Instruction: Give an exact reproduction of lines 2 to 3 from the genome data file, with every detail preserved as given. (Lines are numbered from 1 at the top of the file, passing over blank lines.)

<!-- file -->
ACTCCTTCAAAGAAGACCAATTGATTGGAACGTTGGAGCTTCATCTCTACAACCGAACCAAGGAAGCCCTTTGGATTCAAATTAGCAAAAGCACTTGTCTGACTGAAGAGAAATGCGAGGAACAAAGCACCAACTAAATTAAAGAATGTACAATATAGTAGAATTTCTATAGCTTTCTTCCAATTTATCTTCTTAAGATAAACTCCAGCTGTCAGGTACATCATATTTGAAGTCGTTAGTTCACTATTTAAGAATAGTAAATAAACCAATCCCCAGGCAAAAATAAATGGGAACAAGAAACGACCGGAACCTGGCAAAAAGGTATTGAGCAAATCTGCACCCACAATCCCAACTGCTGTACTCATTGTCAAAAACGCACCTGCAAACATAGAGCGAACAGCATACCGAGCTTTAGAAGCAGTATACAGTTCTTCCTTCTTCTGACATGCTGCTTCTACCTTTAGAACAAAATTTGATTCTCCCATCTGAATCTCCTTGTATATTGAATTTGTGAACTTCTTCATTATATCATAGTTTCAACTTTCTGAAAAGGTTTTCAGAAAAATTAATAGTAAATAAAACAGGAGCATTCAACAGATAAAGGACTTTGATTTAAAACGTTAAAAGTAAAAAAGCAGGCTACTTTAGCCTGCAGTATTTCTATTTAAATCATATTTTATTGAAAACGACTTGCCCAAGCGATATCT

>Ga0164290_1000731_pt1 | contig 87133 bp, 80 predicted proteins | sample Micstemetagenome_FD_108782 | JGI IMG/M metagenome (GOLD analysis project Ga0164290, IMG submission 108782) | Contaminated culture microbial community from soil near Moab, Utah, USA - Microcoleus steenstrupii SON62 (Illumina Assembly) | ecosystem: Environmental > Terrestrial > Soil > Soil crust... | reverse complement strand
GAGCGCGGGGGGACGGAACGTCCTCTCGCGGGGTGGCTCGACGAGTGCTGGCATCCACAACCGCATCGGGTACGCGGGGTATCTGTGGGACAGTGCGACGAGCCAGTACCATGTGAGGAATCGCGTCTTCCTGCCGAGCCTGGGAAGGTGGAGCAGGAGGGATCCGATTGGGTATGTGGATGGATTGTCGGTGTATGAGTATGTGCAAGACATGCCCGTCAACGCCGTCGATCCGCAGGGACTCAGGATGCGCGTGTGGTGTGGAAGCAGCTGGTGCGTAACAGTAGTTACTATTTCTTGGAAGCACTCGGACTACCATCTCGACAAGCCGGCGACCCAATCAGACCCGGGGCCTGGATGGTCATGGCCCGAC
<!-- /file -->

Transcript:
>Ga0164290_1000731_pt1 | contig 87133 bp, 80 predicted proteins | sample Micstemetagenome_FD_108782 | JGI IMG/M metagenome (GOLD analysis project Ga0164290, IMG submission 108782) | Contaminated culture microbial community from soil near Moab, Utah, USA - Microcoleus steenstrupii SON62 (Illumina Assembly) | ecosystem: Environmental > Terrestrial > Soil > Soil crust... | reverse complement strand
GAGCGCGGGGGGACGGAACGTCCTCTCGCGGGGTGGCTCGACGAGTGCTGGCATCCACAACCGCATCGGGTACGCGGGGTATCTGTGGGACAGTGCGACGAGCCAGTACCATGTGAGGAATCGCGTCTTCCTGCCGAGCCTGGGAAGGTGGAGCAGGAGGGATCCGATTGGGTATGTGGATGGATTGTCGGTGTATGAGTATGTGCAAGACATGCCCGTCAACGCCGTCGATCCGCAGGGACTCAGGATGCGCGTGTGGTGTGGAAGCAGCTGGTGCGTAACAGTAGTTACTATTTCTTGGAAGCACTCGGACTACCATCTCGACAAGCCGGCGACCCAATCAGACCCGGGGCCTGGATGGTCATGGCCCGAC